Two months after the mass shooting at Columbine High School, hundreds of Coloradans gathered today for a summit on youth violence and heard a relatively simple message from high school students: Parents should spend more time with their children and do a better job of instilling values.

"We need to attack the roots," observed Estee Blatter, a 17-year-old who will be a senior at Columbine when school resumes in mid-August. "Our main problem is at home."

Blatter was one of about two dozen Colorado high school students who kicked off the day-long discussion of school safety and violence at the Metropolitan State College of Denver. Originally scheduled for this fall but moved up because of the April 20 assault at Columbine that left 15 dead, the summit drew local, state and federal officials, clergy, youth workers and various experts. But it was the children themselves -- many of them profoundly affected by what happened at the school in Littleton -- who seemed to best cut through the clutter and speak from the heart.

"The reason I turned out good is I was blessed with a mother who still built me up regardless of what other people thought of me," said Julian Gilbert, a young African American from Denver. "That's what a lot of parents need to do."

Largely ignoring what has been a raging national debate over cultural decline, the impact of violent mass media and the easy availability of guns, Gilbert and his peers returned repeatedly to their simple message: Parents and school administrators alike need to be more supportive, more caring and more nurturing.

In opening the conference this morning, Colorado Gov. Bill Owens (R) touched on that subject briefly as well, but dwelt far longer on the consistent Republican theme in the wake of Columbine: that the spate of school shootings attests to a loss of moral values, abetted by an increasingly violent mass media.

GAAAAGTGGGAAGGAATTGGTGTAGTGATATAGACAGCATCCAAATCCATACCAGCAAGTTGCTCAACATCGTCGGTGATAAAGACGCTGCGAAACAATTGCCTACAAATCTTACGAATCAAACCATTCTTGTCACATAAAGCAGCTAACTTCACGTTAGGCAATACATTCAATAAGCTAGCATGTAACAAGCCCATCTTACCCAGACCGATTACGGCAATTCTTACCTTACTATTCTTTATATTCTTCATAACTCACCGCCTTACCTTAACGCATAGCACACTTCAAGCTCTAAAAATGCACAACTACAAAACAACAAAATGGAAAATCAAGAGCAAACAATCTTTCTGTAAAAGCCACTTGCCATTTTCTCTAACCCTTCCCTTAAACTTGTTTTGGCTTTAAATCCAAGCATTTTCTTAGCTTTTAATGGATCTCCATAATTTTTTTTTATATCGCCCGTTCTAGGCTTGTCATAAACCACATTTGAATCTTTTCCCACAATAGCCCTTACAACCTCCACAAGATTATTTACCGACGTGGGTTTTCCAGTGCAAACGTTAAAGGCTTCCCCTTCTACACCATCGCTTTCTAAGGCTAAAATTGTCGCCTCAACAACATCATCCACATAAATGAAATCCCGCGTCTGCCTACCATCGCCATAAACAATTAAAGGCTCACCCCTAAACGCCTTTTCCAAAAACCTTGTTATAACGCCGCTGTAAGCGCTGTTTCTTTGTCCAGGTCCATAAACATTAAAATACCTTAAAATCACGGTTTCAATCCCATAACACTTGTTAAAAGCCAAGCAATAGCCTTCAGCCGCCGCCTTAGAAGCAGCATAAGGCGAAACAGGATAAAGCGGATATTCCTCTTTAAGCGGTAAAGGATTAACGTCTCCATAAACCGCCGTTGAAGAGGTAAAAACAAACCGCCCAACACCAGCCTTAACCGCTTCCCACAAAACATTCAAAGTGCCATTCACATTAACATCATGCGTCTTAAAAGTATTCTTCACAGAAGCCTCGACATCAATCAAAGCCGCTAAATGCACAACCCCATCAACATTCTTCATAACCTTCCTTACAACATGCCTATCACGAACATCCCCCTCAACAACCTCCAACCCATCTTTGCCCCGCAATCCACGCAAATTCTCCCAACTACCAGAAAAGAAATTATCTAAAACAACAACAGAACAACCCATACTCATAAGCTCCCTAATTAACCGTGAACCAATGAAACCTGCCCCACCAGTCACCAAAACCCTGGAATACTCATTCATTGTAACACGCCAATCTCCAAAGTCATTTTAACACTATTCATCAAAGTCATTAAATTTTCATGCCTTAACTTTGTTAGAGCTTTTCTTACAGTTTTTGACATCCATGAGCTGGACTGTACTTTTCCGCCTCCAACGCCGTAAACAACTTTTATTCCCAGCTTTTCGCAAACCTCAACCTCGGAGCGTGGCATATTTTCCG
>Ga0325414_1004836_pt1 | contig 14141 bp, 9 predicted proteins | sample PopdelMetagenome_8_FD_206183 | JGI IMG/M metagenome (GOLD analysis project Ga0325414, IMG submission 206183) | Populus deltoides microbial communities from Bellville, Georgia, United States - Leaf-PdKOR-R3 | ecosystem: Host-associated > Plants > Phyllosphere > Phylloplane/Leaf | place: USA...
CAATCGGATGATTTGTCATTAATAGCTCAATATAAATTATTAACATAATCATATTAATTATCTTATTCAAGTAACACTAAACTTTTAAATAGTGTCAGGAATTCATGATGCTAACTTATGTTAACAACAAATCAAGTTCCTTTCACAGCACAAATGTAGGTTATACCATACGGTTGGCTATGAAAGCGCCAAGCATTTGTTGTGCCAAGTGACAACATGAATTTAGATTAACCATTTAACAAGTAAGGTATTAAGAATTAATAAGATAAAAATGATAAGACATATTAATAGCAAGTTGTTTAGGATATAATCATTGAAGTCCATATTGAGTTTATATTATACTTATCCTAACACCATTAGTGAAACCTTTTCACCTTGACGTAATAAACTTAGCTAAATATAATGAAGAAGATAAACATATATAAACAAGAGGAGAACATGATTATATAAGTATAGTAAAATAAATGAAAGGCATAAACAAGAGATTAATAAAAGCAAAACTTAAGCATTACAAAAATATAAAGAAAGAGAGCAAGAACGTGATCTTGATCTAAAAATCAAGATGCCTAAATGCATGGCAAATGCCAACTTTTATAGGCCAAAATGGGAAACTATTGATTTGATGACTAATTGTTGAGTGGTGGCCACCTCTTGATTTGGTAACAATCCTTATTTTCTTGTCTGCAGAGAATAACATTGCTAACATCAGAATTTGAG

"We gather together here as a society because we are afraid," said Owens. "We are afraid something has gone profoundly wrong in our state and in our nation. . . . How much of the youth violence problem stems from the fact that too much of America seems to have lost its moral compass?"

Owens, who before the Columbine shootings had supported legislation to loosen restrictions on concealed weapons in Colorado, made no mention of the proliferation and accessibility of guns.

That prompted a rebuke from a Denver minister, one of a number of African American leaders who were angered that Owens and Attorney General Ken Salazar had scheduled the summit on the day of Juneteenth, an important celebration here that commemorates the belated freeing of slaves in Texas two years after the Emancipation Proclamation.

The Rev. J. Langston Boyd Jr., pastor of the Shorter Community AME Church, said any discussion of youth violence must include the "fact that the sale and exportation of firearms is a big business in this culture" and recognize that the "culture of violence" in America has roots dating to the "colonization" of Native Americans and the enslavement of African Americans.

"There is a suburban summit and an urban summit on youth violence," Boyd argued, noting that solutions to inner-city youth violence usually involve incarceration while those offered for suburban violence usually focus on providing more counseling.

"It didn't get to this level of discussion until the cloistered white community was invaded by violence," Boyd said.

Dave DeForest-Stalls, a former pro football player who founded a nighttime youth center in downtown Denver, expressed a frustration often felt by those who work with sometimes-troubled high school students and who must fight parental indifference and a public funding system that favors stadiums and roads over social programs.

"We know what to do," DeForest-Stalls said. "We have chosen not to do it. . . . I run a nonprofit. I know what I can get out of people. I can get a check. I cannot get your time. That check goes to get someone to stay with your children. It goes to pay people for the time you are not giving them."

CAPTION: Estee Blatter, 17, who will be a senior at Columbine High School, speaks at Denver summit on youth violence held in the wake of the April 20 massacre at Columbine, as schoolmate Kristen Sheffield, right, listens.